The entire project is a joint operation with the Dutch Ministry of Defence, with some of the work to be carried out by the Ministry itself. Arnout Damen continues: «We have almost 150 years of knowledge, skill, and technology to coordinate and execute the design and construction of complex naval vessels. This is done not only in the Netherlands, but also at our yard in Romania, where the hulls will partly be constructed». These hulls then come to Vlissingen for further completion, the installation and integration of weapon systems and, ultimately, commissioning of the frigates for deployment to the Belgian and Dutch navies.

The current Multipurpose frigates of the Karel Doorman Class were built from 1985 by Damen Naval (then called Koninklijke Maatschappij de Schelde). Between 1991 and 1995, eight M-class frigates were delivered, six of which were eventually sold to other countries, including two to Belgium. With the end of the service life of these ships in sight, the Netherlands and Belgium decided to jointly replace the ships with these ASW frigates. The first ship is expected to be delivered in 2029.

Combat Support Ship

With the contract signing for construction for the new supply ship HNLMS Den Helder (A834), more than a hundred, mainly Dutch companies receive work. The contract was signed today in Den Helder by the Director of Defence Material Organization (DMO), Vice Admiral Arie Jan de Waard and Arnout Damen, the new CEO of the family business Damen Shipyards Group.

Main contractor Damen and more than a hundred companies contribute to Combat Support Ship

Damen Schelde Naval Shipbuilding (DSNS) will supervise the project, together with DMO, as the main contractor. Damen will not do this alone; more than a hundred companies from the Dutch naval construction sector are involved in this ship. This means that a large part of the sector will be deployed to participate in this innovative new ship.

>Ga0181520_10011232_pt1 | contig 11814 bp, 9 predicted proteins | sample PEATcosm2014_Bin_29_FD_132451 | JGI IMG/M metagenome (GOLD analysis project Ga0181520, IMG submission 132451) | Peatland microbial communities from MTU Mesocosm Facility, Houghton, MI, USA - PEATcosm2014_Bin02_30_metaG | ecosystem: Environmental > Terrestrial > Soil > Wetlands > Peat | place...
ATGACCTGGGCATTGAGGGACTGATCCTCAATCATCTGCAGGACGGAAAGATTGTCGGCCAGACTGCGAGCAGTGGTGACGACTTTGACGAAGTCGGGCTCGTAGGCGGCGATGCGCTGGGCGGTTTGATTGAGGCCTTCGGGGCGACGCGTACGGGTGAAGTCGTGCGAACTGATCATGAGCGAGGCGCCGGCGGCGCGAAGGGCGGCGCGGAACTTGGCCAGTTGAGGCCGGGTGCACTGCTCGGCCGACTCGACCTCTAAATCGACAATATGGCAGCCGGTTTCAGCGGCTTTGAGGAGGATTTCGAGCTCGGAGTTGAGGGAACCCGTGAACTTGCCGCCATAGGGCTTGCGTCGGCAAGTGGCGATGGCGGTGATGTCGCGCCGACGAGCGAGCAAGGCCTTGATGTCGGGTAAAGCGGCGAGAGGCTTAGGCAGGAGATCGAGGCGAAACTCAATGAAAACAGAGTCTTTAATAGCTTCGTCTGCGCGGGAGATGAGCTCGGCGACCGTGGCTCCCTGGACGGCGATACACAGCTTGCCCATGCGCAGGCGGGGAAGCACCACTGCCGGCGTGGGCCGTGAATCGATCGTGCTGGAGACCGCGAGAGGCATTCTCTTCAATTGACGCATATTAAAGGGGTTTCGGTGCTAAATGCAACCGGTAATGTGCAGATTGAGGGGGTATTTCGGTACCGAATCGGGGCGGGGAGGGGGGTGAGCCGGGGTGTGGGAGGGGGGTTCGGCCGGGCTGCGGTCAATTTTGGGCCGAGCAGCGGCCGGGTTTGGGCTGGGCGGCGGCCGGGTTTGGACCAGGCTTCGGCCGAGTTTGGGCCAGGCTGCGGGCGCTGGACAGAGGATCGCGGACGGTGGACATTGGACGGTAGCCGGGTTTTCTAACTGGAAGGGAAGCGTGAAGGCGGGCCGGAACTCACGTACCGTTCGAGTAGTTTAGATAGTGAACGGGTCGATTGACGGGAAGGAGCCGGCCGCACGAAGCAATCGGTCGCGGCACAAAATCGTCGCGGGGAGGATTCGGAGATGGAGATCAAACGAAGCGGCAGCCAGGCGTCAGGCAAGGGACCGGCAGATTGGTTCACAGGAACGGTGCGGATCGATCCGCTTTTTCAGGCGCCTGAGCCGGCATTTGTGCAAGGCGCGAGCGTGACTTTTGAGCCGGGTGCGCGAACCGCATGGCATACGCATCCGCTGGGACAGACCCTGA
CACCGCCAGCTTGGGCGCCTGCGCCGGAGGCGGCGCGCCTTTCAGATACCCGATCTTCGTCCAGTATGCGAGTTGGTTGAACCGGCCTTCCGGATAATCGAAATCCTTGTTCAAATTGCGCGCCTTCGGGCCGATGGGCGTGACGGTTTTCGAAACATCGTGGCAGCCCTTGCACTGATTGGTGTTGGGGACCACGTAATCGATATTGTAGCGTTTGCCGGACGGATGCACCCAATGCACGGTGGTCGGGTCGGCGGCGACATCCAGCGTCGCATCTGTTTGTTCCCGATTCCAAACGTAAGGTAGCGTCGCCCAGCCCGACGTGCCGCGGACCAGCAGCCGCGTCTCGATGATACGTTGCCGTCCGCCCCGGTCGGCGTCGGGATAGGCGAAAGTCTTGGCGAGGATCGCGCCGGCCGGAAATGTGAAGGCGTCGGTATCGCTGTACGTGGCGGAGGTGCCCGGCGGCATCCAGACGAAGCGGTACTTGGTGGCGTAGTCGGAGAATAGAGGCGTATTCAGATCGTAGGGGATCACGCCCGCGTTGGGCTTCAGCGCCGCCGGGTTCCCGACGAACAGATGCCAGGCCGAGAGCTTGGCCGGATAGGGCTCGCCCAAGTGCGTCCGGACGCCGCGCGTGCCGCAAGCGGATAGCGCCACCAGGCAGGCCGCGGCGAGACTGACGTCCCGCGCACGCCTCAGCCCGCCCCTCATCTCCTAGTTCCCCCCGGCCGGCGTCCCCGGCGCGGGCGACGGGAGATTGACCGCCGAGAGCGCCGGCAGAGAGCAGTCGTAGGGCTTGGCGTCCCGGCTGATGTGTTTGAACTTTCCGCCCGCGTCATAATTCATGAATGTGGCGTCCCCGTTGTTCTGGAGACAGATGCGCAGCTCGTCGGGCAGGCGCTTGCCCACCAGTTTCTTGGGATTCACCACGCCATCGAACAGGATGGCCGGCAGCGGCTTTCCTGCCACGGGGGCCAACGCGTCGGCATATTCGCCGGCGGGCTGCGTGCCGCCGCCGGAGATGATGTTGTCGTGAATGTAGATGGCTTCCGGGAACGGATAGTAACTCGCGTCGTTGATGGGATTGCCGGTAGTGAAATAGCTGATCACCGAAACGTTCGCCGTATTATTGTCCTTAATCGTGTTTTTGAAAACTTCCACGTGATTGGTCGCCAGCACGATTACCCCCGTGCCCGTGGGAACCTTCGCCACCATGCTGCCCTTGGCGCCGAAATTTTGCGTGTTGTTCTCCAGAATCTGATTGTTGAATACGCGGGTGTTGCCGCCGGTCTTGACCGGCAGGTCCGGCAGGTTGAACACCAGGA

With HNLMS Den Helder (A834), the maritime supply capacity of the Royal Netherlands Navy will be restored. The ship will operate alongside the Joint Support Ship HNLMS Karel Doorman (A833). This vessel also forms the basis for the design of this Combat Support Ship. The new ship can be used worldwide and can operate under high threat, protected by frigates. In addition, she can be used in the fight against drug trafficking, controlling refugee flows and providing emergency aid.

The supply ship, which is almost 200 metres/656 feet long, will receive a 75-person crew and can also take 75 extra people on board. There is room for several helicopters and around 20 containers. The design explicitly looked at fuel consumption and exhaust emissions. The combination of diesel engines, hull shape and propeller design reduce fuel consumption by around 6% compared to HNLMS Karel Doorman (A833).

The building contract is not contracted out elsewhere in Europe. DMO wishes to keep the knowledge and skills of designing and building naval ships in the Netherlands. The armed forces thus invoked Article 346 of the Treaty on the Functioning of the European Union. It states that Member States may protect essential security interests. This also relates to the production of defence equipment.